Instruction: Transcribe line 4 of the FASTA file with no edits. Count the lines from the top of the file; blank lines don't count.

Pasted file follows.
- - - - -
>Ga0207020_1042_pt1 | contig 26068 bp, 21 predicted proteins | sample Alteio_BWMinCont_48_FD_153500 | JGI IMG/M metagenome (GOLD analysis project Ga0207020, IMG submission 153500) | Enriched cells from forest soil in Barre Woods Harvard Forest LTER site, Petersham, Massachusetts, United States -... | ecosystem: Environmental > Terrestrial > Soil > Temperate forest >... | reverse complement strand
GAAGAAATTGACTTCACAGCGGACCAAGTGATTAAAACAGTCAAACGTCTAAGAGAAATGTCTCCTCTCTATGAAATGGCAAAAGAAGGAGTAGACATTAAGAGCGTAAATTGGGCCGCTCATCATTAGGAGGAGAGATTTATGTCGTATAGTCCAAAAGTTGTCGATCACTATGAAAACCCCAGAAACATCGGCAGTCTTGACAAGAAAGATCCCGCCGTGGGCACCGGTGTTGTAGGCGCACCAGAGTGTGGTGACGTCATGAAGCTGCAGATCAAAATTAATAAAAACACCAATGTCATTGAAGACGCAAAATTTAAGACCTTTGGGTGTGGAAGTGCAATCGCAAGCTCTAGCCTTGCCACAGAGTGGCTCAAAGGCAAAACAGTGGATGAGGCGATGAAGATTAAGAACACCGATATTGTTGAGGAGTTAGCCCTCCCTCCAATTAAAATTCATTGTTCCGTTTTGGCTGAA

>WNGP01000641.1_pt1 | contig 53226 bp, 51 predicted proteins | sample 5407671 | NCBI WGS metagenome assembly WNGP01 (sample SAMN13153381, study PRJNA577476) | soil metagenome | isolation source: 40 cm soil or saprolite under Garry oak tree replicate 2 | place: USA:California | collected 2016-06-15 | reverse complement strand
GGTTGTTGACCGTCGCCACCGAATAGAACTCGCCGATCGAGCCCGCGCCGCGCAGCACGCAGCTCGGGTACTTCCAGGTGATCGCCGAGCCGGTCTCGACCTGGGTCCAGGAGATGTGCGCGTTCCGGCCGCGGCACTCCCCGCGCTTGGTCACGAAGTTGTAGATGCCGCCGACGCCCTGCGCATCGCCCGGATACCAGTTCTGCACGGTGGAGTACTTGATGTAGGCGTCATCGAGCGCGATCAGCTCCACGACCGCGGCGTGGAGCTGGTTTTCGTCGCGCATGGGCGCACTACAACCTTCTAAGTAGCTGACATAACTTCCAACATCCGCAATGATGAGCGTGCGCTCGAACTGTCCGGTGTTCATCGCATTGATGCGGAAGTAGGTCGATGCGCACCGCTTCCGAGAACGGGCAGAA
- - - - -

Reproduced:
GGTTGTTGACCGTCGCCACCGAATAGAACTCGCCGATCGAGCCCGCGCCGCGCAGCACGCAGCTCGGGTACTTCCAGGTGATCGCCGAGCCGGTCTCGACCTGGGTCCAGGAGATGTGCGCGTTCCGGCCGCGGCACTCCCCGCGCTTGGTCACGAAGTTGTAGATGCCGCCGACGCCCTGCGCATCGCCCGGATACCAGTTCTGCACGGTGGAGTACTTGATGTAGGCGTCATCGAGCGCGATCAGCTCCACGACCGCGGCGTGGAGCTGGTTTTCGTCGCGCATGGGCGCACTACAACCTTCTAAGTAGCTGACATAACTTCCAACATCCGCAATGATGAGCGTGCGCTCGAACTGTCCGGTGTTCATCGCATTGATGCGGAAGTAGGTCGATGCGCACCGCTTCCGAGAACGGGCAGAA